Security Manager's Journal: Security is late to the offshore party
I've just become aware of a major vulnerability that my company's top executives exposed us to -- and of course I didn't learn about it directly.
At issue: News about an offshore contract arrives after the fact, and there's no real money for making sure shared data is secure.
Action plan: Get up to speed fast, and find ways to protect sensitive information without spending much money.
Whenever you connect two companies' networks together, you have to make sure neither company can get its hands on anything it isn't supposed to have access to. At the very least, you have to set up some kind of firewall or access control, and encryption would be a very good idea as well.
Why were we talking about network connections? That's where things get interesting -- and a little scary.
It's an old story, really. Our top executives decided we needed to outsource a people-intensive function to an outside provider that can hire workers more cheaply than we can. As is usual in such cases, the vendor is located in another country.
But the function being outsourced is part of HR, and that means the third party will be handling some of the most sensitive -- and most highly regulated -- personally identifiable information we possess.
Information security continues to mature as a profession, but the need for strong security measures remains an afterthought for most executives. That's what happened here. A contract was negotiated and signed, and no one thought to ask me a single question or even tell me what was going on. Now, too late, it's my problem.
That signed contract is the worst part. Had I been consulted, I would have advised putting the burden of providing secure services on the vendor. At this point, though, the vendor, quite naturally, is taking the position that we are responsible for any costs associated with adding security, including any costs that arise from taking up the time of the vendor's employees. We, of course, are not keen on spending a lot of money; after all, this contract exists because we were interested in saving money.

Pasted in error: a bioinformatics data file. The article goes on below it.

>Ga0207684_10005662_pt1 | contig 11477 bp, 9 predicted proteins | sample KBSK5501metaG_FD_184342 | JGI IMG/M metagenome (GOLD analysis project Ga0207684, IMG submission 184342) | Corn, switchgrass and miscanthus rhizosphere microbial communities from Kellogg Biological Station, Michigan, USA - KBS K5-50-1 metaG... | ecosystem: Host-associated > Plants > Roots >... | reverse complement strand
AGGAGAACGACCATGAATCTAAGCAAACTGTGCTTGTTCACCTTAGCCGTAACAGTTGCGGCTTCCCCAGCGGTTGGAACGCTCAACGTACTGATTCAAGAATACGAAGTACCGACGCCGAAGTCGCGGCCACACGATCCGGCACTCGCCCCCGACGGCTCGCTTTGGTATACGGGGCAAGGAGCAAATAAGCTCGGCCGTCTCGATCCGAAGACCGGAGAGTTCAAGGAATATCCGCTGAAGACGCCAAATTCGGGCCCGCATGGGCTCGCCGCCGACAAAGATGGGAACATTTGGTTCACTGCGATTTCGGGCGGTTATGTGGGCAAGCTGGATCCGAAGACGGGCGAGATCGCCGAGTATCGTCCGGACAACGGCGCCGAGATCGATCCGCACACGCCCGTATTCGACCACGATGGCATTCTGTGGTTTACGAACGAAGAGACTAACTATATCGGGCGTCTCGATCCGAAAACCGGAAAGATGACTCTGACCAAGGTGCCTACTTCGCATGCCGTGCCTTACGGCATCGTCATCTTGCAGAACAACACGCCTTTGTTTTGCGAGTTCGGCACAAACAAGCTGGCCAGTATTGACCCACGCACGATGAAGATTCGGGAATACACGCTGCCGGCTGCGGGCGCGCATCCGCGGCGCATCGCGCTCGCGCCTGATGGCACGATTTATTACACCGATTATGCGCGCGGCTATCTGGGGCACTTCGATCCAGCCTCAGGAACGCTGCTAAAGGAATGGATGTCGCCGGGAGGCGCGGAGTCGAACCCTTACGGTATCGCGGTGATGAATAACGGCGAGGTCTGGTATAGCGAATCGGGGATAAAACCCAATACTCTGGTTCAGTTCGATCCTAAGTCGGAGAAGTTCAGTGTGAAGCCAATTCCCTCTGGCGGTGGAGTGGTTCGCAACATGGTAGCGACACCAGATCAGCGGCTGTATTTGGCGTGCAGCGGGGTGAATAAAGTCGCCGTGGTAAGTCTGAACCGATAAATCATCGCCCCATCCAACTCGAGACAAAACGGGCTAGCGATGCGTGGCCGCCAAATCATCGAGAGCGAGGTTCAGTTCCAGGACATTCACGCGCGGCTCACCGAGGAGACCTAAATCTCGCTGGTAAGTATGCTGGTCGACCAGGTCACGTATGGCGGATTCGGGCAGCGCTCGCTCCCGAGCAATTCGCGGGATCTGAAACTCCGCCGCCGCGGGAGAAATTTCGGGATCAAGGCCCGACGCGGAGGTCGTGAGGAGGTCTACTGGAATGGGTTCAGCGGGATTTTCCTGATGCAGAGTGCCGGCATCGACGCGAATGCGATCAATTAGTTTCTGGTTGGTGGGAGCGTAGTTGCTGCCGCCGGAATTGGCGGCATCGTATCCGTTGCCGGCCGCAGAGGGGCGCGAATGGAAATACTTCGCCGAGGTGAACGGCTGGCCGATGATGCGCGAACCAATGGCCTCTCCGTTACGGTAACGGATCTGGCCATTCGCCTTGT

nother Bad Idea
Back to the problem at hand: I said we'd need firewalls and encryption before the service provider could have access to our network, but that meant the connection couldn't be set up as quickly as the executives wanted. Meanwhile, they want to burn the sensitive private data onto CDs to send to the vendor. Yikes! Compact disc -- a medium that will still be around long after our company has turned to dust. I can't get behind that idea. We'll have to either encrypt the data before burning it to CD or find another, more secure way to move it.
I'll soon be traveling overseas to visit that third-party vendor and see firsthand what kind of security practices it has internally. I have no idea what I'll find there, but I'm hoping I'll discover that the service provider is experienced enough in dealing with the private information of its customers that it already has good internal controls in place.
Maybe some good will come out of this. Our executive team now understands that we could get into a lot of trouble if we don't perform due diligence in protecting the personal information we're responsible for. Perhaps they'll think of security sooner next time. I'm not getting a lot of resistance from upper management, which is good, but I need to keep the costs of tacking security onto this service as low as possible. This supposedly money-saving plan is suddenly not looking as cheap as expected. That's not going to make me popular. But I guess I don't get paid to be popular.